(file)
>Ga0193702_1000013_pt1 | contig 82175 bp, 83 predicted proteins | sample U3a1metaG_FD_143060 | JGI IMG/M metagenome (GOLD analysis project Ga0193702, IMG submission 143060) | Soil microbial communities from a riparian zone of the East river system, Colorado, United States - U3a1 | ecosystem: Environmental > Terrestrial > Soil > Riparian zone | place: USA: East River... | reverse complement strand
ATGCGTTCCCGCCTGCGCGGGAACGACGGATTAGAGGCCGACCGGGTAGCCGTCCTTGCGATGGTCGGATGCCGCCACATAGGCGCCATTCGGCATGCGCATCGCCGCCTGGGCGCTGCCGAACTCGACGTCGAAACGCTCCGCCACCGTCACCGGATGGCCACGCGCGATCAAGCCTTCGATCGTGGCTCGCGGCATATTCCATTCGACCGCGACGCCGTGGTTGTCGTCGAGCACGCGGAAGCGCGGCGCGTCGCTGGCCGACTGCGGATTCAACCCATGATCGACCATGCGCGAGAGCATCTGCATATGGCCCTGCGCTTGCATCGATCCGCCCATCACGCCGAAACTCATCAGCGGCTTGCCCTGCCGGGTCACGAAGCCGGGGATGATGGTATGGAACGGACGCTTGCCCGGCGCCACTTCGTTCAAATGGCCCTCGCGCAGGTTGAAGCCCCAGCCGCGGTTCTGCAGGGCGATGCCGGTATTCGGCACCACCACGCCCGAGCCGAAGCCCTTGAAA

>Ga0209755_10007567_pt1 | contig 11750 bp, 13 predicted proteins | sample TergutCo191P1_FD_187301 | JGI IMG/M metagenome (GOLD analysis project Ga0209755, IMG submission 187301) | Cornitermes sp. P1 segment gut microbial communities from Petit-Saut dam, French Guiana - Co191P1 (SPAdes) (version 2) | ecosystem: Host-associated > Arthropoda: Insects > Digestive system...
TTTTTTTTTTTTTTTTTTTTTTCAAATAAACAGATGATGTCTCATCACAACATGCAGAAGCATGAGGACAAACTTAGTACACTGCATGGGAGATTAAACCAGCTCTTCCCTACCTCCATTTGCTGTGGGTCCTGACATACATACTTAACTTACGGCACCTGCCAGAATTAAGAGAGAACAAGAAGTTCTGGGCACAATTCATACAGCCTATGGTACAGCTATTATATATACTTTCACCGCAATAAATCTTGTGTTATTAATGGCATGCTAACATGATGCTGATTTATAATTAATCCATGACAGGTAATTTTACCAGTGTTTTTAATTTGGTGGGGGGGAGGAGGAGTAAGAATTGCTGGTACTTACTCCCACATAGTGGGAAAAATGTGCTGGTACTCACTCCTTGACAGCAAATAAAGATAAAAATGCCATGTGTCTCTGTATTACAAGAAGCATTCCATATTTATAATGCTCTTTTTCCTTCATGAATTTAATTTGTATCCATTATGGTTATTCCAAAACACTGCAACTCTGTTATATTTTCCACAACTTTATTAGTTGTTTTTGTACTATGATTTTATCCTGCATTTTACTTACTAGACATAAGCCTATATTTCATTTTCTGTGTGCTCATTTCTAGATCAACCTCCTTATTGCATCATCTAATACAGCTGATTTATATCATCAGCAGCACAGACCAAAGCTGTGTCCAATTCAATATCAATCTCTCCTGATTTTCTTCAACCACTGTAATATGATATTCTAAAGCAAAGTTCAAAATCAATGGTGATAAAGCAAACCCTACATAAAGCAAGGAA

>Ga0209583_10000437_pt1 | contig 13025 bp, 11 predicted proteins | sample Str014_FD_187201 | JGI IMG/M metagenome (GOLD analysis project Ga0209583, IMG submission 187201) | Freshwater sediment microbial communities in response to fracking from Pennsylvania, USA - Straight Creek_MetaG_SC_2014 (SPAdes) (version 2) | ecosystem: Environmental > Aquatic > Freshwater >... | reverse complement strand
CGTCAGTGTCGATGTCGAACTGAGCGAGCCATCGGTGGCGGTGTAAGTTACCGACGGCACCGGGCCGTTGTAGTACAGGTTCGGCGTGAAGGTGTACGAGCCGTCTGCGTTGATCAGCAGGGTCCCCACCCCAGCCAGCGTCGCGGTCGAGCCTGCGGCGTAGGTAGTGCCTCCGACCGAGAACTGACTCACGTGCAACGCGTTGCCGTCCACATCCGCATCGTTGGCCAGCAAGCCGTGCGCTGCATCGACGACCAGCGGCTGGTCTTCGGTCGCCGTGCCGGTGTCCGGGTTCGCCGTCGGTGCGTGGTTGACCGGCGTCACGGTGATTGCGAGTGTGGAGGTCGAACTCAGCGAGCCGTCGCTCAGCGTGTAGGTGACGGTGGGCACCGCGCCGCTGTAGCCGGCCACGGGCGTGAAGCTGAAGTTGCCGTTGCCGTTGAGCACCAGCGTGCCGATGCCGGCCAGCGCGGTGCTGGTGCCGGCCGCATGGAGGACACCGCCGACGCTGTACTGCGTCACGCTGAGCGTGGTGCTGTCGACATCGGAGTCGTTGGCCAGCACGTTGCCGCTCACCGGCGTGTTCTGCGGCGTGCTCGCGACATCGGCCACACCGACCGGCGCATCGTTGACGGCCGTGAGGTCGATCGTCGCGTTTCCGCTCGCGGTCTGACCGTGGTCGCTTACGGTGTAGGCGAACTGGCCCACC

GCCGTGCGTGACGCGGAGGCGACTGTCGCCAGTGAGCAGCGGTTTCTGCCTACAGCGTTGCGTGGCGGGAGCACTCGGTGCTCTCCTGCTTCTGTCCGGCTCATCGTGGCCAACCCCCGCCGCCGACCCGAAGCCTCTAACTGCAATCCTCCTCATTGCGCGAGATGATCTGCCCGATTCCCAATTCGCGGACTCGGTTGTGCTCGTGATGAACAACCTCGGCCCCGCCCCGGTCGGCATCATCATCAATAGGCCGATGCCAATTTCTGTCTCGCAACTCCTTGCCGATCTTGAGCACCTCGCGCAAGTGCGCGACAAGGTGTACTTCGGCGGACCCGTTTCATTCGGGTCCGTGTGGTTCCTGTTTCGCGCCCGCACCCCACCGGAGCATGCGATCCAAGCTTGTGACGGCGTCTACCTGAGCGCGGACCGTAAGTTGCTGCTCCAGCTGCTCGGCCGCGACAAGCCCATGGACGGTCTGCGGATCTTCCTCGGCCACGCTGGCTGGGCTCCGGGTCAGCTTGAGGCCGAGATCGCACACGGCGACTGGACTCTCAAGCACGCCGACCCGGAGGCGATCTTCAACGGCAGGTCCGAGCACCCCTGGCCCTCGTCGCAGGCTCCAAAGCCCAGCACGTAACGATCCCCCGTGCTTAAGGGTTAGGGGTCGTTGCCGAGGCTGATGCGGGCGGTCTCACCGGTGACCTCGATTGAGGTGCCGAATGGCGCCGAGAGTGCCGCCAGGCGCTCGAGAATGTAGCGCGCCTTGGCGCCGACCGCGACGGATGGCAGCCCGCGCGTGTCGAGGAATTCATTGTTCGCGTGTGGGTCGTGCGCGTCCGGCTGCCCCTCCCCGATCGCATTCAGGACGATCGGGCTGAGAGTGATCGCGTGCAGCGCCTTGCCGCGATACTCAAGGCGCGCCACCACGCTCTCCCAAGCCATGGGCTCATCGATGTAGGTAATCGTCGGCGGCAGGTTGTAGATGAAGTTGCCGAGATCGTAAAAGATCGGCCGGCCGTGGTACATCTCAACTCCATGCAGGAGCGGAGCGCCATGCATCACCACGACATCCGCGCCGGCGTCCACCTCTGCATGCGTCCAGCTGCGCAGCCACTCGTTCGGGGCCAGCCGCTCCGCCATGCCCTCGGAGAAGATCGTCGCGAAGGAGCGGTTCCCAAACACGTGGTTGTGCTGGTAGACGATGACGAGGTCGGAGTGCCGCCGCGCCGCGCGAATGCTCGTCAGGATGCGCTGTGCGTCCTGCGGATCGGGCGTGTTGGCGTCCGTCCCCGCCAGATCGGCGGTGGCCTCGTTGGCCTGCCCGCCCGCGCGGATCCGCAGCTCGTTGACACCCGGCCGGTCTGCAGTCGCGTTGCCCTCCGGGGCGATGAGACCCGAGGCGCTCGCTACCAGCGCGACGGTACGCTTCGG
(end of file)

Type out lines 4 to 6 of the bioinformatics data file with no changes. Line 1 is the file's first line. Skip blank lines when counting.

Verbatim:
TTTTTTTTTTTTTTTTTTTTTTCAAATAAACAGATGATGTCTCATCACAACATGCAGAAGCATGAGGACAAACTTAGTACACTGCATGGGAGATTAAACCAGCTCTTCCCTACCTCCATTTGCTGTGGGTCCTGACATACATACTTAACTTACGGCACCTGCCAGAATTAAGAGAGAACAAGAAGTTCTGGGCACAATTCATACAGCCTATGGTACAGCTATTATATATACTTTCACCGCAATAAATCTTGTGTTATTAATGGCATGCTAACATGATGCTGATTTATAATTAATCCATGACAGGTAATTTTACCAGTGTTTTTAATTTGGTGGGGGGGAGGAGGAGTAAGAATTGCTGGTACTTACTCCCACATAGTGGGAAAAATGTGCTGGTACTCACTCCTTGACAGCAAATAAAGATAAAAATGCCATGTGTCTCTGTATTACAAGAAGCATTCCATATTTATAATGCTCTTTTTCCTTCATGAATTTAATTTGTATCCATTATGGTTATTCCAAAACACTGCAACTCTGTTATATTTTCCACAACTTTATTAGTTGTTTTTGTACTATGATTTTATCCTGCATTTTACTTACTAGACATAAGCCTATATTTCATTTTCTGTGTGCTCATTTCTAGATCAACCTCCTTATTGCATCATCTAATACAGCTGATTTATATCATCAGCAGCACAGACCAAAGCTGTGTCCAATTCAATATCAATCTCTCCTGATTTTCTTCAACCACTGTAATATGATATTCTAAAGCAAAGTTCAAAATCAATGGTGATAAAGCAAACCCTACATAAAGCAAGGAA

>Ga0209583_10000437_pt1 | contig 13025 bp, 11 predicted proteins | sample Str014_FD_187201 | JGI IMG/M metagenome (GOLD analysis project Ga0209583, IMG submission 187201) | Freshwater sediment microbial communities in response to fracking from Pennsylvania, USA - Straight Creek_MetaG_SC_2014 (SPAdes) (version 2) | ecosystem: Environmental > Aquatic > Freshwater >... | reverse complement strand
CGTCAGTGTCGATGTCGAACTGAGCGAGCCATCGGTGGCGGTGTAAGTTACCGACGGCACCGGGCCGTTGTAGTACAGGTTCGGCGTGAAGGTGTACGAGCCGTCTGCGTTGATCAGCAGGGTCCCCACCCCAGCCAGCGTCGCGGTCGAGCCTGCGGCGTAGGTAGTGCCTCCGACCGAGAACTGACTCACGTGCAACGCGTTGCCGTCCACATCCGCATCGTTGGCCAGCAAGCCGTGCGCTGCATCGACGACCAGCGGCTGGTCTTCGGTCGCCGTGCCGGTGTCCGGGTTCGCCGTCGGTGCGTGGTTGACCGGCGTCACGGTGATTGCGAGTGTGGAGGTCGAACTCAGCGAGCCGTCGCTCAGCGTGTAGGTGACGGTGGGCACCGCGCCGCTGTAGCCGGCCACGGGCGTGAAGCTGAAGTTGCCGTTGCCGTTGAGCACCAGCGTGCCGATGCCGGCCAGCGCGGTGCTGGTGCCGGCCGCATGGAGGACACCGCCGACGCTGTACTGCGTCACGCTGAGCGTGGTGCTGTCGACATCGGAGTCGTTGGCCAGCACGTTGCCGCTCACCGGCGTGTTCTGCGGCGTGCTCGCGACATCGGCCACACCGACCGGCGCATCGTTGACGGCCGTGAGGTCGATCGTCGCGTTTCCGCTCGCGGTCTGACCGTGGTCGCTTACGGTGTAGGCGAACTGGCCCACC